Welcome to the City of Rocks!
Point 7015 and Point 7016 are two summits in southern Washoe County, Nevada on the eastern edge of the Lake Tahoe Basin. They are foothills of the Carson Range separated from the main ridge that rises above Lake Tahoe by a small valley aptly named “Little Valley”.
The area is adorned with boulders and rocky topped summits. Part of the reason for this stems from past rock slides at Slide Mountain
9698' about 5 miles to the north, depositing boulders on the hills below. Forest Service roads cut through the area, although direct access is tricky from any direction and avoiding private land traps requires some careful route-finding. Presently, the only legal way is via the southeast, and even that has some uncertainty.
Rocky hillside below Point 7015. Washoe Lake in the distance.
There are multiple rocky viewpoints from both of these summits, where there are great close up views of the higher mountains on the east side of Lake Tahoe. These mountains rise up less than a mile away, just across the valley.
View of the Carson Range to the west
Both summits can be hiked within a few hours; Hiking in this area is best done in fall due to the fall colors, and because the area has had a chance to dry out over the summer.
The access road to Forest Service land is off Franktown Road in the Washoe Valley. To get there from Reno, take 395 South and take the exit to Davis Creek Park, which heads south onto Bowers Mansion Road (429). Head south for 2.8 miles and then turn right on Franktown Road (877). There are essentially two access roads. The direct one is on the right about 1.3 miles south on 877. It is very hard to spot. It is about ¼ mile south of J S Bar Ranch Road, which is also on the right.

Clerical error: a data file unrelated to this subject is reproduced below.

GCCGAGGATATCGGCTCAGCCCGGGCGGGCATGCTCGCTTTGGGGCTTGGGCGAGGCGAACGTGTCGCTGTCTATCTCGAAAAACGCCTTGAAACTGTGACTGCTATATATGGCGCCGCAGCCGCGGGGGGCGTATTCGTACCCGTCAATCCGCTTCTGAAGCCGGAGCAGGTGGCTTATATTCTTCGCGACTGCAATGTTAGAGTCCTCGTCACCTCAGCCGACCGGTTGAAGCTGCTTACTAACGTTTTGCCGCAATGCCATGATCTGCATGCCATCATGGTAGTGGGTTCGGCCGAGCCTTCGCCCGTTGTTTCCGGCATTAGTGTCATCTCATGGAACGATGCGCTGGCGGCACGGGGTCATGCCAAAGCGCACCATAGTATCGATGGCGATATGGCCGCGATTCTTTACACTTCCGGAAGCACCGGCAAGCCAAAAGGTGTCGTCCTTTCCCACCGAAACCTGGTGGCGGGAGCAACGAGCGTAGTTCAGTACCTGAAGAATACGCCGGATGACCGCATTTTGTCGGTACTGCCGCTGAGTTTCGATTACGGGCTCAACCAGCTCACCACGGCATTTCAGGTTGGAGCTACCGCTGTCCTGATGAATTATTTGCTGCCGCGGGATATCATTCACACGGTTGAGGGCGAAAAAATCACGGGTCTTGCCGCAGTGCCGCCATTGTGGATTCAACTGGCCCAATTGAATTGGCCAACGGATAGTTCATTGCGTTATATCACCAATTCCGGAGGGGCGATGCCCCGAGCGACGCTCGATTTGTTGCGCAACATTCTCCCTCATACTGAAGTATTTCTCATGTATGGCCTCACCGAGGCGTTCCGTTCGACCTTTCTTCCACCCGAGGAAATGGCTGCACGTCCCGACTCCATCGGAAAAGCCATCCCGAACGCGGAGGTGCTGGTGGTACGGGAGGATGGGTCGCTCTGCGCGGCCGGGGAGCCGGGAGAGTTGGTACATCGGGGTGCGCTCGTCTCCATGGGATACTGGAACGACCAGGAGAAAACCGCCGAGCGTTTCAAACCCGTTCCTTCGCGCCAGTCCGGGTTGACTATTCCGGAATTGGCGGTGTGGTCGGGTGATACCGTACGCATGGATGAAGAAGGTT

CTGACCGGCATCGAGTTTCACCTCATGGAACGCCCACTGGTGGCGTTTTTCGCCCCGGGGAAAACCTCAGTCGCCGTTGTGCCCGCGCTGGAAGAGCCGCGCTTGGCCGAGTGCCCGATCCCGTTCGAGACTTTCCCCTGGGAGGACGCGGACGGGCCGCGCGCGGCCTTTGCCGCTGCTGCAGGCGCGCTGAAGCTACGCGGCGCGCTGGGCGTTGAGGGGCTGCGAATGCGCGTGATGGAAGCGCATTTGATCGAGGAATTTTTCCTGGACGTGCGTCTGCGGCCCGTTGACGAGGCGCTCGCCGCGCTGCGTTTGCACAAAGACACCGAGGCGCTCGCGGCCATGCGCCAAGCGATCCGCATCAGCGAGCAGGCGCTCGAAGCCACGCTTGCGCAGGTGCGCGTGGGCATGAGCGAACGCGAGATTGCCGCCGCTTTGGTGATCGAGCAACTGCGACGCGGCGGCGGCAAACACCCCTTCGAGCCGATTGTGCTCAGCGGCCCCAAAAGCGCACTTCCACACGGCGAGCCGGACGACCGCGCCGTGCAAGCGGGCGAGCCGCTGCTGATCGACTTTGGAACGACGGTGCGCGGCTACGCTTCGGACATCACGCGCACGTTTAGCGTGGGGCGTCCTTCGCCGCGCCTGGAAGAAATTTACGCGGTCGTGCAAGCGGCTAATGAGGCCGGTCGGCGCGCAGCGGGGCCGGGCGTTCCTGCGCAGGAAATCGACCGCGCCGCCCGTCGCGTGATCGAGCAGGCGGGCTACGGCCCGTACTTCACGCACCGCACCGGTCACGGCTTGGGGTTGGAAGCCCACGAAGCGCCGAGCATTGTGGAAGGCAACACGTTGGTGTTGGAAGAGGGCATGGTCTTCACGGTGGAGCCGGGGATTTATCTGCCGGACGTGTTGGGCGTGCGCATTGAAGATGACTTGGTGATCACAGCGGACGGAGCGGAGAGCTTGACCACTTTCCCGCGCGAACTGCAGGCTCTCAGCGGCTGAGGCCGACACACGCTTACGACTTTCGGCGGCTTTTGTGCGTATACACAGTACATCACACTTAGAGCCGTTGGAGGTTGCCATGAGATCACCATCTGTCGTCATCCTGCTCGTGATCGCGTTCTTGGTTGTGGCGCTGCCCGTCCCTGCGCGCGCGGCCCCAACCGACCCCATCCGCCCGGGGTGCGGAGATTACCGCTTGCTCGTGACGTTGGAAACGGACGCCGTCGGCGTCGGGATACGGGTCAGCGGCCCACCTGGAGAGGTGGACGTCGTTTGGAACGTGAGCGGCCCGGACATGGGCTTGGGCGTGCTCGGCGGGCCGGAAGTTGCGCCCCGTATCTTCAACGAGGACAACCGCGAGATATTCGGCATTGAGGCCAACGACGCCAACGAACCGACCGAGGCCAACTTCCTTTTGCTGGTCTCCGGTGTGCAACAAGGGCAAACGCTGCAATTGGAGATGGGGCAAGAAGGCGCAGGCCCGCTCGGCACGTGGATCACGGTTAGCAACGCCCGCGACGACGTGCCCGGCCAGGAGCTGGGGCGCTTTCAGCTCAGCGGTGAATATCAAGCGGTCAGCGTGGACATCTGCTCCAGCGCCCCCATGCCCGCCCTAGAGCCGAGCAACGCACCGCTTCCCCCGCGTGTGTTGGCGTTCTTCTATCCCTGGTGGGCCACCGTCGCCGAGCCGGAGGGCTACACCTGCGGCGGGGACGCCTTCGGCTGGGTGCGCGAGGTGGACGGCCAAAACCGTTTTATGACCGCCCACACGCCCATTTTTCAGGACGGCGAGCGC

Although this is Little Valley Road, which becomes NF Road 042, it is blocked to automobiles, and apparently to hikers. While clearly automobiles cannot access the road, the legality isn't clear for hikers since this connects to a National Forest Road, so use your own judgement.
Primary legal access to these summits is from Big Canyon Road, 2.8 miles south on 877. Big Canyon Road splits off to Aspen Creek Road and reaches NF Road 041 in about 3/4 miles up from 877. It is best to take exit 44 or exit 46 off of Interstate 580 and then go to the south entrance of Franktown Road.
From Franktown Road, watch where you park and know the locals are just waiting to complain.